Both expungement and record sealing are ways in which you can alter access to your criminal record. This legal remedy is helpful when applying for jobs, loans, getting an apartment, and other situations you may encounter in your future.
What Is the Difference?
Expungement refers to the physical destruction of your records, and you are treated as if the crime never happened. Record sealing means your file is placed in a confidential file and access is limited to certain law enforcement agencies or by a court order. Both these options are available in Vermont.
What Are the Requirements?
To have your record expunged or sealed you must meet certain requirements:
- You have not been convicted of any new crimes, and the crime you were convicted of is considered a qualifying crime.
- Ten years or more have passed since fulfillment of sentence and/or probation.
- If you were ordered to pay restitution, you have done so.
- The court finds your expungement is in the interest of justice.
- If you have been convicted of another crime, 20 years have passed since fulfillment sentence and/or probation.
- You have not been convicted of a felony offense since conviction for the crime you want expunged, and you have not been convicted of a misdemeanor in the past 15 years.
If you were arrested, but not charged with a crime, you may apply for expungement or sealing if your crime was a qualifying crime, no criminal charges were filed by the state, the statute of limitations has expired; a charge was filed, but it was dismissed; the charge was dismissed prior to trial with prejudice; or the charge was dismissed prior to trial without prejudice and the statute of limitations has expired. If you and the state have an agreement in writing allowing the expungement of your record, you may seek legal recourse to expunge or seal your record.
All misdemeanor offenses are qualifying crimes with these exceptions:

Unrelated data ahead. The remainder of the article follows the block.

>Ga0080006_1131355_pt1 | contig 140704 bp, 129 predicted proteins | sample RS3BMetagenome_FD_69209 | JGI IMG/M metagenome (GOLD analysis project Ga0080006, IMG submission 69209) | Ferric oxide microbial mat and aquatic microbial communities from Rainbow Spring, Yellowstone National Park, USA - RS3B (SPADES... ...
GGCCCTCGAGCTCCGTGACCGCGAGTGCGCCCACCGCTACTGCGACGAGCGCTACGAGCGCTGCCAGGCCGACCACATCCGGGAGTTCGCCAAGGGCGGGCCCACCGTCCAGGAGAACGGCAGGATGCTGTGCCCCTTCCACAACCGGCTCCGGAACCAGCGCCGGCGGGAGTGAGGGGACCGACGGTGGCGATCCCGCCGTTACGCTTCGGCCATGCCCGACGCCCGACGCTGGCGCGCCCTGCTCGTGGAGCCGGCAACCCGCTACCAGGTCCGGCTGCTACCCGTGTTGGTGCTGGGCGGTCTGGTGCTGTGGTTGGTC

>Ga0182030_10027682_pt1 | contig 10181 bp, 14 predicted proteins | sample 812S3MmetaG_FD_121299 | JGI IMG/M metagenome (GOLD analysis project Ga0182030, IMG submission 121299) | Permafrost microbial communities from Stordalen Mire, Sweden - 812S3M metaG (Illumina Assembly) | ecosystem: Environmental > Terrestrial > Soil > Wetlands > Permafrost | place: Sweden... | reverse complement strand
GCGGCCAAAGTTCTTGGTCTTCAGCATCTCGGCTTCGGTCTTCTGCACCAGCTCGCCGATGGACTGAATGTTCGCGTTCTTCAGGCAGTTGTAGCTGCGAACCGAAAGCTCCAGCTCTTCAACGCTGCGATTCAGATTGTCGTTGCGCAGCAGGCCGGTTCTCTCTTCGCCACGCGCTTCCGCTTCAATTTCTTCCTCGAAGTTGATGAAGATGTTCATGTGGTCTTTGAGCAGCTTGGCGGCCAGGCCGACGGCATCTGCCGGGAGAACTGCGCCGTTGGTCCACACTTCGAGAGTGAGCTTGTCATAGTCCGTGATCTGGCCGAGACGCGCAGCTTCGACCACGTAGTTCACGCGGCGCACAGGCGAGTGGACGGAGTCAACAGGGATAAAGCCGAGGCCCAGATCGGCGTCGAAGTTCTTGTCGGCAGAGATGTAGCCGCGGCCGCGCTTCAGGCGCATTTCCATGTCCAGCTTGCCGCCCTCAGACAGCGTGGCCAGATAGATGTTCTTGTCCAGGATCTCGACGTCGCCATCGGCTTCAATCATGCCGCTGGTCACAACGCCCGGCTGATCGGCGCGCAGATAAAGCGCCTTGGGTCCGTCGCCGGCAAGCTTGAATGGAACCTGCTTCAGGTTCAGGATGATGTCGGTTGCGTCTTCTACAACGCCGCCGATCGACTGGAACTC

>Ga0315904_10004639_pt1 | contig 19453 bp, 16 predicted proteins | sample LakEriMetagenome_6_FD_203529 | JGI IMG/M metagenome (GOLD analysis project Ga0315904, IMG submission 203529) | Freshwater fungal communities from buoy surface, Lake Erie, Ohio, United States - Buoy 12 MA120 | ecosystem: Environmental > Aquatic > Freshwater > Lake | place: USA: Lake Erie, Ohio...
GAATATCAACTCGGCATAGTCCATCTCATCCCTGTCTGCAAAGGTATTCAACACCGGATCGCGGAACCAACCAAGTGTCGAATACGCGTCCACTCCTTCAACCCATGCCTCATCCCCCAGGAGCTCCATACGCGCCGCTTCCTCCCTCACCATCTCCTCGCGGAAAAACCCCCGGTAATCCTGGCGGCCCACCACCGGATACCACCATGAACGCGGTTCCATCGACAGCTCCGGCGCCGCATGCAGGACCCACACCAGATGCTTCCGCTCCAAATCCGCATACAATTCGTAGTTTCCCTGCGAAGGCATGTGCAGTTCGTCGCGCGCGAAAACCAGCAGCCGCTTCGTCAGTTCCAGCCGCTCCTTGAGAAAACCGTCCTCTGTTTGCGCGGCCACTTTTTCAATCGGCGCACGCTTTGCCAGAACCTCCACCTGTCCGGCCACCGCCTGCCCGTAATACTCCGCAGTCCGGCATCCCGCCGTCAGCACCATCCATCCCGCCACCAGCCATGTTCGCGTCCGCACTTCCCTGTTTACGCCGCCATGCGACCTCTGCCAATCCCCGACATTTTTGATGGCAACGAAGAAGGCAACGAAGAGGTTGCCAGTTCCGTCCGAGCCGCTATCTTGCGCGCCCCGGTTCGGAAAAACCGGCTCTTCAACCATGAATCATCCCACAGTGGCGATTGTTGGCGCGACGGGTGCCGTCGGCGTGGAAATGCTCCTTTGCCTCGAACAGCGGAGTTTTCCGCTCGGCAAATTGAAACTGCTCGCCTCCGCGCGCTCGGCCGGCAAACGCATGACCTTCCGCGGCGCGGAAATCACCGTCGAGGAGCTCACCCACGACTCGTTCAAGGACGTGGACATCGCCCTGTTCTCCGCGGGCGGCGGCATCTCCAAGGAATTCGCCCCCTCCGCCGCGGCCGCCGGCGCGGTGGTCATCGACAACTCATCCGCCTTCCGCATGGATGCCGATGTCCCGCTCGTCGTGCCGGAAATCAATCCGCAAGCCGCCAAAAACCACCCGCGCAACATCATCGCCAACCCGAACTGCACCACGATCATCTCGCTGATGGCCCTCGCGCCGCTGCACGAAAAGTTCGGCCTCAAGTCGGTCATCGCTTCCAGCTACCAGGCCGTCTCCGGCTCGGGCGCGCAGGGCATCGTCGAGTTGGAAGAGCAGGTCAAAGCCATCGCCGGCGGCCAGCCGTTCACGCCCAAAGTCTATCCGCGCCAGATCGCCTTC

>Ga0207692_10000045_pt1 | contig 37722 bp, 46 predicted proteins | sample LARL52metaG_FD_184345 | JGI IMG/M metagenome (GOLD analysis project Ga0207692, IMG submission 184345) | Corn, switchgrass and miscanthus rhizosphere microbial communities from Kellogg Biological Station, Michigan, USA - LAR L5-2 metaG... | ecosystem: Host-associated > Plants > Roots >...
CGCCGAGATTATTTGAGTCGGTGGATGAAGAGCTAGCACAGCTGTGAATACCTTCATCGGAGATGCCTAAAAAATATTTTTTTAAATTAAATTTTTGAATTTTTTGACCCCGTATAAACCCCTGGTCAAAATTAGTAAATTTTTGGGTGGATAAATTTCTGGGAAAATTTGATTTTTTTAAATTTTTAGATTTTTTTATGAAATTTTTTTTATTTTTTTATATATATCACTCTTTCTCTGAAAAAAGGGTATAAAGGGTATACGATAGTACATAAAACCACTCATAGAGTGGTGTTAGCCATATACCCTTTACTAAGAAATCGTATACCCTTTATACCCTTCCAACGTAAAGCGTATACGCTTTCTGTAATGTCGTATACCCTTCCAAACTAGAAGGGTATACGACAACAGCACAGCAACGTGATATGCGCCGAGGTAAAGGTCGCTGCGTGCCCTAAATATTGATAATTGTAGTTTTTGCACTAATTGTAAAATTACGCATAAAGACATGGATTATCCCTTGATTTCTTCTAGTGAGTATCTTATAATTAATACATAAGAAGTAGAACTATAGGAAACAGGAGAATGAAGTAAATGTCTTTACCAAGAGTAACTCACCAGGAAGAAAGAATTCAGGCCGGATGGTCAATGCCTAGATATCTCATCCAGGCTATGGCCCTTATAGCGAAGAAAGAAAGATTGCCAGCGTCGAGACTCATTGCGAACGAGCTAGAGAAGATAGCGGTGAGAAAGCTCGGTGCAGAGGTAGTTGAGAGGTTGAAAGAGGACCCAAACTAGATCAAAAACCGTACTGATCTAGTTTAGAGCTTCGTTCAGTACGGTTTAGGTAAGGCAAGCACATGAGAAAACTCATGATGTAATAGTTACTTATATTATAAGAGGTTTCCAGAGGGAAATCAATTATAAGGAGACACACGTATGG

- Domestic assault
- Abuse or neglect of a vulnerable adult
- Reckless endangerment
- Unlawful restraint or confinement of a vulnerable adult
- Driving while intoxicated and DUI
- Violation of a protective order, or a protective order concerning contact with a child
Only two felony charges can be expunged. These are grand larceny or unlawful mischief where damages are over one thousand dollars.
Process for Filing
The general process for filing for an expungement or sealing a petition in Vermont is:
- Request your file from the court and review it. Fees for this will apply.
- Fill out the form with your case details and file it with the clerk. Filing fees apply.
- File a copy of your petition at court for the clerk to send to the prosecutor.
- The prosecutor will respond either agreeing or opposing your petition.
- The court will schedule a hearing.
- The victim, if applicable, will be notified and can make a statement.
- Petition is either granted or denied.
If the petition is denied, you cannot petition again for a minimum of five years.
Is Legal Representation Necessary?
You do not need a lawyer to petition the court for expungement or record sealing. But it is important to be aware of how complicated the court procedure can be. Any mistake in filing can result in your petition being denied, and filing fees will not be refunded.